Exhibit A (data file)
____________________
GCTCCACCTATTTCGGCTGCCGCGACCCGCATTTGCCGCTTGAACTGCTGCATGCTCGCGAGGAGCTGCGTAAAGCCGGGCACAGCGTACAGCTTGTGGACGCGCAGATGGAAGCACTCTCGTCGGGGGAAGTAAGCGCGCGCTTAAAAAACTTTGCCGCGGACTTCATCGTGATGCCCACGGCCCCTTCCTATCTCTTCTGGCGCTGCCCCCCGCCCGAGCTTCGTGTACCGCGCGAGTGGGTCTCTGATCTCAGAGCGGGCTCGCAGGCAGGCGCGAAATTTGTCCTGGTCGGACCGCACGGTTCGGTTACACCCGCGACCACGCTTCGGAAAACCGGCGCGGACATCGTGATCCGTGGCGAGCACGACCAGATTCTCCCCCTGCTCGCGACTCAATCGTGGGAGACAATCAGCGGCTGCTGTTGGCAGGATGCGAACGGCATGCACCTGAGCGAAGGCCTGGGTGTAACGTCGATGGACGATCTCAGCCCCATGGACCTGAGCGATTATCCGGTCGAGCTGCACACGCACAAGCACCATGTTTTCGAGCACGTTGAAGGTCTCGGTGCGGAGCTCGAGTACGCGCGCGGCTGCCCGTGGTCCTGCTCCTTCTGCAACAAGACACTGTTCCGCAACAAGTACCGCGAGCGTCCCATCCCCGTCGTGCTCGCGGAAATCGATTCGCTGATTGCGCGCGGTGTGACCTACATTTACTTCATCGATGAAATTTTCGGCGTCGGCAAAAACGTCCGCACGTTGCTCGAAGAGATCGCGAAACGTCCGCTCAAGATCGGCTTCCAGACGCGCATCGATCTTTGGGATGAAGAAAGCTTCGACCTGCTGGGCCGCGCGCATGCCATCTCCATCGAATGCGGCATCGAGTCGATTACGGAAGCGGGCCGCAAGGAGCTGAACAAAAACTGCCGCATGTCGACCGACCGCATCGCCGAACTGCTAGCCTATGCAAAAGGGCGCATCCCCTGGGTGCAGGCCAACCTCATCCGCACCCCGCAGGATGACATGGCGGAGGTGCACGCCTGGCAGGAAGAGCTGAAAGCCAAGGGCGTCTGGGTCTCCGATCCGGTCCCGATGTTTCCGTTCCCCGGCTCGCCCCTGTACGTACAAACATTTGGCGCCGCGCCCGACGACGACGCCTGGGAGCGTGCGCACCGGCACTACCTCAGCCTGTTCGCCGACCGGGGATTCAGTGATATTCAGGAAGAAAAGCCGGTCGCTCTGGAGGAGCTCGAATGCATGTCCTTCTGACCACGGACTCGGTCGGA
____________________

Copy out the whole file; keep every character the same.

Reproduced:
GCTCCACCTATTTCGGCTGCCGCGACCCGCATTTGCCGCTTGAACTGCTGCATGCTCGCGAGGAGCTGCGTAAAGCCGGGCACAGCGTACAGCTTGTGGACGCGCAGATGGAAGCACTCTCGTCGGGGGAAGTAAGCGCGCGCTTAAAAAACTTTGCCGCGGACTTCATCGTGATGCCCACGGCCCCTTCCTATCTCTTCTGGCGCTGCCCCCCGCCCGAGCTTCGTGTACCGCGCGAGTGGGTCTCTGATCTCAGAGCGGGCTCGCAGGCAGGCGCGAAATTTGTCCTGGTCGGACCGCACGGTTCGGTTACACCCGCGACCACGCTTCGGAAAACCGGCGCGGACATCGTGATCCGTGGCGAGCACGACCAGATTCTCCCCCTGCTCGCGACTCAATCGTGGGAGACAATCAGCGGCTGCTGTTGGCAGGATGCGAACGGCATGCACCTGAGCGAAGGCCTGGGTGTAACGTCGATGGACGATCTCAGCCCCATGGACCTGAGCGATTATCCGGTCGAGCTGCACACGCACAAGCACCATGTTTTCGAGCACGTTGAAGGTCTCGGTGCGGAGCTCGAGTACGCGCGCGGCTGCCCGTGGTCCTGCTCCTTCTGCAACAAGACACTGTTCCGCAACAAGTACCGCGAGCGTCCCATCCCCGTCGTGCTCGCGGAAATCGATTCGCTGATTGCGCGCGGTGTGACCTACATTTACTTCATCGATGAAATTTTCGGCGTCGGCAAAAACGTCCGCACGTTGCTCGAAGAGATCGCGAAACGTCCGCTCAAGATCGGCTTCCAGACGCGCATCGATCTTTGGGATGAAGAAAGCTTCGACCTGCTGGGCCGCGCGCATGCCATCTCCATCGAATGCGGCATCGAGTCGATTACGGAAGCGGGCCGCAAGGAGCTGAACAAAAACTGCCGCATGTCGACCGACCGCATCGCCGAACTGCTAGCCTATGCAAAAGGGCGCATCCCCTGGGTGCAGGCCAACCTCATCCGCACCCCGCAGGATGACATGGCGGAGGTGCACGCCTGGCAGGAAGAGCTGAAAGCCAAGGGCGTCTGGGTCTCCGATCCGGTCCCGATGTTTCCGTTCCCCGGCTCGCCCCTGTACGTACAAACATTTGGCGCCGCGCCCGACGACGACGCCTGGGAGCGTGCGCACCGGCACTACCTCAGCCTGTTCGCCGACCGGGGATTCAGTGATATTCAGGAAGAAAAGCCGGTCGCTCTGGAGGAGCTCGAATGCATGTCCTTCTGACCACGGACTCGGTCGGA